As most of you reading this blog know, more people in the world own mobile phones than computers, and this becomes more and more true every day. They are becoming absolutely critical for everyday life, in developing countries especially, as phones bring new found freedom and possibilities. This is especially true with it comes to […]
As most of you reading this blog know, more people in the world own mobile phones than computers, and this becomes more and more true every day. They are becoming absolutely critical for everyday life, in developing countries especially, as phones bring new found freedom and possibilities.
This is especially true with it comes to banking and finance, and we’re seeing a lot of innovation in this sector. For instance, a new pilot study in Mumbai by a start up called Eko and the Centurion Bank of Punjab offers a simple saving account that can all be managed through a cellphone. The solution enables money transfers and balance checks by dialing a string of characters e.g., *543*190123456789*100*1133740274# would send 100 rupees to someone.
Um, this sounds ridiculously complicated, right? Well, according to Jan Chipchase, people may be more up to the challenge than we’d expect (emphasis ours).
Service design is challenging but a number of factors stand in Eko’s favour – the service leverages a known behaviour (dialing a long phone number) on a ubiquitously available technology (mobile phones) and only uses the most basic features of that technology (USSD/SMS). It also leverages a neighbourhood network of service representatives to sign up and assist (new) customers, which in turn supports what we term proximate usage – where it’s not necessary to know how to do everything yourself if there’s someone nearby who can take care of it for you.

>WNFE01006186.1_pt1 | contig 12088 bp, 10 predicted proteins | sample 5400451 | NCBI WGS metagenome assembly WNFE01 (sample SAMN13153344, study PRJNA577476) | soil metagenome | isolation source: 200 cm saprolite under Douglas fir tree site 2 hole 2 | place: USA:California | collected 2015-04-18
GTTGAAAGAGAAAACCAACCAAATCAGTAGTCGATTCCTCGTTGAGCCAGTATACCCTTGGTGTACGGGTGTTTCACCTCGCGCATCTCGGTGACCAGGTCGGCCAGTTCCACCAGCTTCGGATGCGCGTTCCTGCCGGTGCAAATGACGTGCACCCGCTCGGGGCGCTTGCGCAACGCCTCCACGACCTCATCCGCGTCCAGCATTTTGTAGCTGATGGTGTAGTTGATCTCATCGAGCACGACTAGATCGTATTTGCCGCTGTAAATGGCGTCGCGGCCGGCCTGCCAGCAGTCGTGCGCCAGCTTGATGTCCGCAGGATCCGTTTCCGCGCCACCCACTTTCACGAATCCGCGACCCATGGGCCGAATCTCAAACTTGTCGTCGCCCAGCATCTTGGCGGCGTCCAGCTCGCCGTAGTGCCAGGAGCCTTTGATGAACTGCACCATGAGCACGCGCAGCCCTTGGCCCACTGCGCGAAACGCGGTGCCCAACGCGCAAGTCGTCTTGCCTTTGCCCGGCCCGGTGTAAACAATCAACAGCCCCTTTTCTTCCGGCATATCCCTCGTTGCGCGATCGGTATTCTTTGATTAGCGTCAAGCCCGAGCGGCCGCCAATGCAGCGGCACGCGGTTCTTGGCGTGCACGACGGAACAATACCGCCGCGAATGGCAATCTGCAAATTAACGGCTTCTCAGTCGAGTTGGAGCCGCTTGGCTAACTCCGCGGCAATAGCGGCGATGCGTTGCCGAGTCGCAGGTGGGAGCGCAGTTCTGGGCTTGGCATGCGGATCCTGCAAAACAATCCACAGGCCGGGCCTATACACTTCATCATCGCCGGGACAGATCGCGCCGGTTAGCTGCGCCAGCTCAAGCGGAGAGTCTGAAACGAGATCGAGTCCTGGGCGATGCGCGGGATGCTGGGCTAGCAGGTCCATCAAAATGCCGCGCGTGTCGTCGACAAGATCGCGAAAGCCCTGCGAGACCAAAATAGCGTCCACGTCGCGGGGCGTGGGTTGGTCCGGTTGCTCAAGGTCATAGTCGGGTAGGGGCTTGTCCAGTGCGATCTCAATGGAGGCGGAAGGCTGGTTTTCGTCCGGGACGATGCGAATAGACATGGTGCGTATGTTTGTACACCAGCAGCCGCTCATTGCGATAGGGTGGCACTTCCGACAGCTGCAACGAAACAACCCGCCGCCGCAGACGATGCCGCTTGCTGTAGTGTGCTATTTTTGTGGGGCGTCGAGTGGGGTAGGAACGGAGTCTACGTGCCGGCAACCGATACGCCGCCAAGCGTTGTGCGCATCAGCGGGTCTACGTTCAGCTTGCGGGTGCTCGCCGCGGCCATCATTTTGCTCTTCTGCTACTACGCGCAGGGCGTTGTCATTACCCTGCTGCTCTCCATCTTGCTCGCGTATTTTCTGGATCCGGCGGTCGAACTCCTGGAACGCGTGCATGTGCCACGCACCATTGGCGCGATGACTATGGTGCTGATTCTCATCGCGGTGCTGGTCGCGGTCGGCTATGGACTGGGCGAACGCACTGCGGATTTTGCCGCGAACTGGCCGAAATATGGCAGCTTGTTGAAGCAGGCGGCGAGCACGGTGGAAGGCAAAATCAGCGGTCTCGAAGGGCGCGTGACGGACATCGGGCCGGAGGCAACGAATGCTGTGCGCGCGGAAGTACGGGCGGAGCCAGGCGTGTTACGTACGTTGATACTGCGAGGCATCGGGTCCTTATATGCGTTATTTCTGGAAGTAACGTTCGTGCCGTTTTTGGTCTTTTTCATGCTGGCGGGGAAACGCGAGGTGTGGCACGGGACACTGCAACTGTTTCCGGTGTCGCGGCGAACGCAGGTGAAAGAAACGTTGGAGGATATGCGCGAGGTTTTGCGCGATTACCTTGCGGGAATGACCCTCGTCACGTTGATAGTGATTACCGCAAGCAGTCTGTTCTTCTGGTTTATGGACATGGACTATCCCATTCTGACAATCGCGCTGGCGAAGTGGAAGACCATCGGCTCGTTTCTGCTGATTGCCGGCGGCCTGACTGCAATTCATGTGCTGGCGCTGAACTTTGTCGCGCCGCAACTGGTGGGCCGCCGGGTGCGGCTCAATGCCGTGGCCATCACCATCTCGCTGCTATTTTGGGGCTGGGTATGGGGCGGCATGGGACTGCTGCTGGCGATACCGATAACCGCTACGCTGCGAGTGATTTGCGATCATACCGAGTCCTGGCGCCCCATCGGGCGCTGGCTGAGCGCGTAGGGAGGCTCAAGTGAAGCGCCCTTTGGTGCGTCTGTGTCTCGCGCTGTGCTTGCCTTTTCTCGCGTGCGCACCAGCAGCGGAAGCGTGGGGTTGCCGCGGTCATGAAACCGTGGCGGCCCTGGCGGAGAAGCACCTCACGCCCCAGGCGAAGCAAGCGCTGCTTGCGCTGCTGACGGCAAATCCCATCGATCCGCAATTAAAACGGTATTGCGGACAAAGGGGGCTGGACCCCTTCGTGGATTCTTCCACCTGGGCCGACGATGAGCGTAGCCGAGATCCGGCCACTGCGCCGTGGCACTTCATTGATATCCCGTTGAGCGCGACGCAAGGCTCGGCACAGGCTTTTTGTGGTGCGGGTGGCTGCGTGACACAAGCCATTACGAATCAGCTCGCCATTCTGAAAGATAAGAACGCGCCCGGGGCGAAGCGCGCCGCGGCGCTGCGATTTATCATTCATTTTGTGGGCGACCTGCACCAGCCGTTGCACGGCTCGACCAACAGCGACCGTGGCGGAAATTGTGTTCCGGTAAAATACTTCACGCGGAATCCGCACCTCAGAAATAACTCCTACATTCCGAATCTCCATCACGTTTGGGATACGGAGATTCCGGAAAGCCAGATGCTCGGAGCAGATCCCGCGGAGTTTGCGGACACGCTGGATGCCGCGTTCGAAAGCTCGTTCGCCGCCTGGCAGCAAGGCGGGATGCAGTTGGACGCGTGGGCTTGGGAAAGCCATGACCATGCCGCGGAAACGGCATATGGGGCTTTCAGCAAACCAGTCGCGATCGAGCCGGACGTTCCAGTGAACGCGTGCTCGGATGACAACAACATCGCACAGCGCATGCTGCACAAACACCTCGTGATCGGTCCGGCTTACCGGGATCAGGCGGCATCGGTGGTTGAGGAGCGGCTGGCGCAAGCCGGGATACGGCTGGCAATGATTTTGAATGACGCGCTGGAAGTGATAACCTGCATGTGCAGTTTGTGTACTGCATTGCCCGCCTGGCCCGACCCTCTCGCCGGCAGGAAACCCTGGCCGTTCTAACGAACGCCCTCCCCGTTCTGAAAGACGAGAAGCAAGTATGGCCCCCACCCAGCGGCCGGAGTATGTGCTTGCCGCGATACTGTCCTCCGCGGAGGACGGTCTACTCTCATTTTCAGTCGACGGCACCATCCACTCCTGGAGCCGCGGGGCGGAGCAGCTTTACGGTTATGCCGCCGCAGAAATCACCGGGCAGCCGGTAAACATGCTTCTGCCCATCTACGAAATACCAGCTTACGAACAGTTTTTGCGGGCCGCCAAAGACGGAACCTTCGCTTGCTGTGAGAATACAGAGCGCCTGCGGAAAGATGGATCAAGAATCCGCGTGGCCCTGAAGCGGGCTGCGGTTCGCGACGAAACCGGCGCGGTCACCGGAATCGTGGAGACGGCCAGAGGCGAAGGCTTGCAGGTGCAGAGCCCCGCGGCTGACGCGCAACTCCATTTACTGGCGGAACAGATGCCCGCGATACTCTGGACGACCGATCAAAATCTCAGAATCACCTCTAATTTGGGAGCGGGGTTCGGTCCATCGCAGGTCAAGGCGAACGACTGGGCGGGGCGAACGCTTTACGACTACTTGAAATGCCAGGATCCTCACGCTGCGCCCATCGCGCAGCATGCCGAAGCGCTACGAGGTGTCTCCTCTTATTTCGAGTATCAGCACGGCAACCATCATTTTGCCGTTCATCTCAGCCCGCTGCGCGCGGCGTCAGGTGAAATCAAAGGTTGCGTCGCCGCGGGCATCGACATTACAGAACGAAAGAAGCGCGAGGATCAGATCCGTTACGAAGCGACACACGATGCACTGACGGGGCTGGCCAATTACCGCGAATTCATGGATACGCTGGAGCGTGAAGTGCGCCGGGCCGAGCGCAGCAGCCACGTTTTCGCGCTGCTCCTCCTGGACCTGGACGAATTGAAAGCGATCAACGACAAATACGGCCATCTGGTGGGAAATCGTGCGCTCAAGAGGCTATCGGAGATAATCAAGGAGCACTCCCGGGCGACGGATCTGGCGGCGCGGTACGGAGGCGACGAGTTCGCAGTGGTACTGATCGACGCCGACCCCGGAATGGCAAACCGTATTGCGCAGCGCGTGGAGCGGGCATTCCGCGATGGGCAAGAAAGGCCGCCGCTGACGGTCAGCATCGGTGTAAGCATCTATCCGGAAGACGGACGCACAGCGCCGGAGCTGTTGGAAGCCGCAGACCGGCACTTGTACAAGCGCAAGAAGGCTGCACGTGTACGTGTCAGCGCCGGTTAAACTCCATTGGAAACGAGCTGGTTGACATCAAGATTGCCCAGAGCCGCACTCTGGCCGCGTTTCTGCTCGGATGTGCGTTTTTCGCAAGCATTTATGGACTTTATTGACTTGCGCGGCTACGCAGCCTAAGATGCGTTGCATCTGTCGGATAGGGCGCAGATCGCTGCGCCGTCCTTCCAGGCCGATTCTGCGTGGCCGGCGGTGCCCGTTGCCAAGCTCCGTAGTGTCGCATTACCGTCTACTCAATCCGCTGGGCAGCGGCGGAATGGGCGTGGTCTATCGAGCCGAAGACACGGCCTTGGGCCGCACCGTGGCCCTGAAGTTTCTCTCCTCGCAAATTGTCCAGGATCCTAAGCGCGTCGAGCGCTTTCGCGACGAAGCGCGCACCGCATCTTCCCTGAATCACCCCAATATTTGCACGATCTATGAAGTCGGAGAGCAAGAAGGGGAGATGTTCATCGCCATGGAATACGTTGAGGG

So maybe its not so complicated after all. So long as it’s accessible by everyone and it works, who cares if it’s clunky? There seem to be just three fundamentals when it comes to new technology adoption:
- Discovery: Is there an easy and reliable way for people to learn about it? (Does their network use it? Can their teenager explain it them?)
- Utility: Does it enable them to do something they need or want to do? (Is it useful in any way? Even if it’s use is pure entertainment, it needs to accomplish something.)
- Motivation: How badly do they need or want to do this? (If its complicated, is it worth investing the time to learn? The more complicated it is, the more vital it needs to be….)
We’re so focused on “user experience” and design here that perhaps we get ahead of ourselves and miss these fundamentals. Just think about Twitter, which has spread like wildfire despite crashing all the time. Meanwhile, some of the slickest software won’t take off for reasons seemingly unknown. In the end, we always come back to the basics. Chipchase sums this up well by quoting Neal Stephenson:
In the beginning was the command line. When the search engine is the primary interface and you start to go beyond the basics we’ve gone full circle.